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THE ARTISTIC  LIFE                   303

can only jar us by its disharmony and by its violent self-
assertion, which we call bad taste. The best architecture is
that which loses itself in the natural landscape and becomes one
with it, belongs to it. This principle has guided all forms of
Chinese architecture, from the camel-back bridge to the
pagoda, the temple and the little open pavilion on the edge of a
pond. Its lines should soothe but not obtrude. Its roofs should
nestle : quietly beneath the kind shade of trees and soft boughs
should gently brush its brow. The Chinese roof does not shout
out loud and does not point its fingers at heaven. It only shows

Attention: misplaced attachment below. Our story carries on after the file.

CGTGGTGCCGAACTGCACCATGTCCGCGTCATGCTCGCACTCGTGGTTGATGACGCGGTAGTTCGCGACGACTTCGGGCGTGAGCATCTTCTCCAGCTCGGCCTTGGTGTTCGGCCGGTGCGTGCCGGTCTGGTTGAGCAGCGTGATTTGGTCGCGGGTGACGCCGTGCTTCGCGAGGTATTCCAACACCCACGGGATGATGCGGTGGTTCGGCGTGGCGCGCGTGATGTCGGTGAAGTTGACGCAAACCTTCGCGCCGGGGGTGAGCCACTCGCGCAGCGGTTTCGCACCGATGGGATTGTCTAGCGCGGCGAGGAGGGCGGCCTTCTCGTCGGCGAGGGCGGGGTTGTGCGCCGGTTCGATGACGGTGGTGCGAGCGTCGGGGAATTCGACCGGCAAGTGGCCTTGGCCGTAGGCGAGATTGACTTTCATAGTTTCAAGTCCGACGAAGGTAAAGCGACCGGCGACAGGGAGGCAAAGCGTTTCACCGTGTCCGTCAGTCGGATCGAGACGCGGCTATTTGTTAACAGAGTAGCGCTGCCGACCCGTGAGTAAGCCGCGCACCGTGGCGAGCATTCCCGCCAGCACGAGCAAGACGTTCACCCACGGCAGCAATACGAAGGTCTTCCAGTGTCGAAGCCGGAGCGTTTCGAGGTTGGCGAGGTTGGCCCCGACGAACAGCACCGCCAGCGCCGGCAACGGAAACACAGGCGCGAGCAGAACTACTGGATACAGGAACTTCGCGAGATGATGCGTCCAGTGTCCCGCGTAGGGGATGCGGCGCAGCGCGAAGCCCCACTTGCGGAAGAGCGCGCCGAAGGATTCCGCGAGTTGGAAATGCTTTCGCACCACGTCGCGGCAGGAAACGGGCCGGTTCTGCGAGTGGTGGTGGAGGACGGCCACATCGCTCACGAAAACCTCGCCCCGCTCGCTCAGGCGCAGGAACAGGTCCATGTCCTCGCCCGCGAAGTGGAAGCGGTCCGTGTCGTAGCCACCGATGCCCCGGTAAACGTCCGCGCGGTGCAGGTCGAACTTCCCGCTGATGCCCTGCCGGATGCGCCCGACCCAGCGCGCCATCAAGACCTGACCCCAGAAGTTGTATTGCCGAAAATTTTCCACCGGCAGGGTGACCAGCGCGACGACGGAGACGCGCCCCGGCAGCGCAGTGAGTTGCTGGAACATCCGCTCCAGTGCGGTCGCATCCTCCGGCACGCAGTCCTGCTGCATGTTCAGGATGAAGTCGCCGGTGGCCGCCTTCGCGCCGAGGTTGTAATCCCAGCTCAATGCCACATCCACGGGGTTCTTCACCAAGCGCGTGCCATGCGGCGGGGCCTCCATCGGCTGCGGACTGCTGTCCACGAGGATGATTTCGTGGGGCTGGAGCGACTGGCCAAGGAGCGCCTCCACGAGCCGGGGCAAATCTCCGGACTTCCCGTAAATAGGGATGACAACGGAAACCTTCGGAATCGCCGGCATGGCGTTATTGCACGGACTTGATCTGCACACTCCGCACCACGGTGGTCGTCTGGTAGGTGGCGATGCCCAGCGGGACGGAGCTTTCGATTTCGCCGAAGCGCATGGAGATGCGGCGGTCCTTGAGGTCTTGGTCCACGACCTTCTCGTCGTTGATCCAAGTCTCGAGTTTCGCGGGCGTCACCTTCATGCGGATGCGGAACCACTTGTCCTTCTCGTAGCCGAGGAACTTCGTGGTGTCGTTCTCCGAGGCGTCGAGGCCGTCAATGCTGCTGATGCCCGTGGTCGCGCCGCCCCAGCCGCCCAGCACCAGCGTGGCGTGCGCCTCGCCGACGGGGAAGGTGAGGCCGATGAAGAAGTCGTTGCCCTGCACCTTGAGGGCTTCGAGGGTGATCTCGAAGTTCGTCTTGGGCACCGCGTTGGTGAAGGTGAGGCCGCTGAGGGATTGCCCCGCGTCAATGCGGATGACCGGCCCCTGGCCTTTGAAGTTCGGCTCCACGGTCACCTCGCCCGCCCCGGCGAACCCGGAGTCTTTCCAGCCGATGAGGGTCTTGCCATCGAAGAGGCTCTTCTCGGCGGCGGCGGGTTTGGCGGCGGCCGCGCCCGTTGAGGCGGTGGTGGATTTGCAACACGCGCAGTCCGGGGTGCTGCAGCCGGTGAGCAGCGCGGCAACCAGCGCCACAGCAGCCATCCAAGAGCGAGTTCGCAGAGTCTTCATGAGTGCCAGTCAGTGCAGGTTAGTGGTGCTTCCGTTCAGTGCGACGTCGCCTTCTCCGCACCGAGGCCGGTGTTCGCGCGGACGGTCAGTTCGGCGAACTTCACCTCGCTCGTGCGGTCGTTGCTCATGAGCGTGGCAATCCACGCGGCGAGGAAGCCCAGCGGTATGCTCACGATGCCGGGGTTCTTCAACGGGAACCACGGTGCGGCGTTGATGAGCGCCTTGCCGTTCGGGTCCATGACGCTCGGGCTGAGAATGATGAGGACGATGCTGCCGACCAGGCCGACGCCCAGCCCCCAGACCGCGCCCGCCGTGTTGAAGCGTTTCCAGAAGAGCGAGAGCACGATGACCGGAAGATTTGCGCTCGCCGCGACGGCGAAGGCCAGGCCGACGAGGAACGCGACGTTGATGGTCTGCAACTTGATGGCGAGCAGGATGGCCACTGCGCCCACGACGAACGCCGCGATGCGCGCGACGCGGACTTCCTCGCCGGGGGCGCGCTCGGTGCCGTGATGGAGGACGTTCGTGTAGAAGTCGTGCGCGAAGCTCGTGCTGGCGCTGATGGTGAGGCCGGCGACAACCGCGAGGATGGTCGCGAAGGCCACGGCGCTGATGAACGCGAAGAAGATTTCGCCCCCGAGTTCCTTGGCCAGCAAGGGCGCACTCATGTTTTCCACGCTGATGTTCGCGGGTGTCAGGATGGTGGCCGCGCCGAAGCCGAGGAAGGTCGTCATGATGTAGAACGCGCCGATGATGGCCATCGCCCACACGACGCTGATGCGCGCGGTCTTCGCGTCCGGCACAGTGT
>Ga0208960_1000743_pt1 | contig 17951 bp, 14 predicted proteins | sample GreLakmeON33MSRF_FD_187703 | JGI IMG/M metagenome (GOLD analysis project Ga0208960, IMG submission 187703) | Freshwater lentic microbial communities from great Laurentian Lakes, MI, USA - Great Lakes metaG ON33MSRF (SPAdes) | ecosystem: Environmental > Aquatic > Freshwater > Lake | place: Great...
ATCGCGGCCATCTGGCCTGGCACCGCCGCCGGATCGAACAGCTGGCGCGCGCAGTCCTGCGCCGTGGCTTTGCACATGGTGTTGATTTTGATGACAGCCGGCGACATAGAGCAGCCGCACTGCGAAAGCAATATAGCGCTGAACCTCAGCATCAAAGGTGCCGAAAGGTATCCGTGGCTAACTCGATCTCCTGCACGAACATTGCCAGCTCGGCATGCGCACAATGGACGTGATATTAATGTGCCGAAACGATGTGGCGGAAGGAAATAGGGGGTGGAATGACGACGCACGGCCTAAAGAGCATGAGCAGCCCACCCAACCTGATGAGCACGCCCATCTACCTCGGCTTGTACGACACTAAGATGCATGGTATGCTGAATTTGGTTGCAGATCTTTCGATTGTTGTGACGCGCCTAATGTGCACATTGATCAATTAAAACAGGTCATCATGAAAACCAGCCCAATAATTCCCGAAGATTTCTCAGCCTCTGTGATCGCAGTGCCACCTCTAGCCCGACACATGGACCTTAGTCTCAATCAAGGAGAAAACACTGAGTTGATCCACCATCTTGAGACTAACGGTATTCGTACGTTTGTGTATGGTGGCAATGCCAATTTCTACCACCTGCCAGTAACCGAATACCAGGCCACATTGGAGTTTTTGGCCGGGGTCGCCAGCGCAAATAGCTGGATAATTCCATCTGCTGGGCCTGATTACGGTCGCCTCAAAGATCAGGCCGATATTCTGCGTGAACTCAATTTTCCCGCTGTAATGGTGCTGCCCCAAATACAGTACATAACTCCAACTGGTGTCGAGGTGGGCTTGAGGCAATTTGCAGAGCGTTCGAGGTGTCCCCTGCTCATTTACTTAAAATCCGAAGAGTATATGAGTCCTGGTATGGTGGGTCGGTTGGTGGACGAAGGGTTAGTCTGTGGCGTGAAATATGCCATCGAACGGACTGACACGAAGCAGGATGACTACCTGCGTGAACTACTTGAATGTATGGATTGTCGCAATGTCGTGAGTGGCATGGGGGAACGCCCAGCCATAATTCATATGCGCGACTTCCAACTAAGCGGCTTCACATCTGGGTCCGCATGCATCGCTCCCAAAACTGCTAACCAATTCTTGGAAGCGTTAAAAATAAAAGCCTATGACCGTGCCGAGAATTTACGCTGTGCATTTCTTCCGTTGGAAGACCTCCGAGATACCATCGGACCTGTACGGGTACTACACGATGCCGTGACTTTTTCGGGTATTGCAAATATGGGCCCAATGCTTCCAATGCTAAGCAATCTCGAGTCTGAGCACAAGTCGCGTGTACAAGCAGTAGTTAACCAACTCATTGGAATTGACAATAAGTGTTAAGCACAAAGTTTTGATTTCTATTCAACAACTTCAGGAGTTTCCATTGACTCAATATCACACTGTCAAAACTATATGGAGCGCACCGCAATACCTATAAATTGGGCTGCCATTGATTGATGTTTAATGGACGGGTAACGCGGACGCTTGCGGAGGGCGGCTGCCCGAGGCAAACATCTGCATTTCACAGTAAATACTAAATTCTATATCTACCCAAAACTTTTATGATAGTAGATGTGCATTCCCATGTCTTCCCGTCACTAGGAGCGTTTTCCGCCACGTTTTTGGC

peace and bows in modesty before the firmament. It is a sign
01 tne place where we humans live, and it suggests a certain
amount of decency by covering up our human habitations.
A   we 7^ Karate to put a roof on all our houses, and
QO not allow them to stare at heaven in their unashamed
nakedness like modern concrete buildings.
f J u     archltecture is that in which we are not made to
W where nature ends and where art begins. For this, the use
01 colour is of supreme importance. The terra-cotta walls of
tte Uimese temple merge harmoniously into the purple of
fe mountain sides, and its glazed roof, laid in green, p4ian


to ff« us a hannomous whole. And
we stand and look at it from a distance and call it beautiful.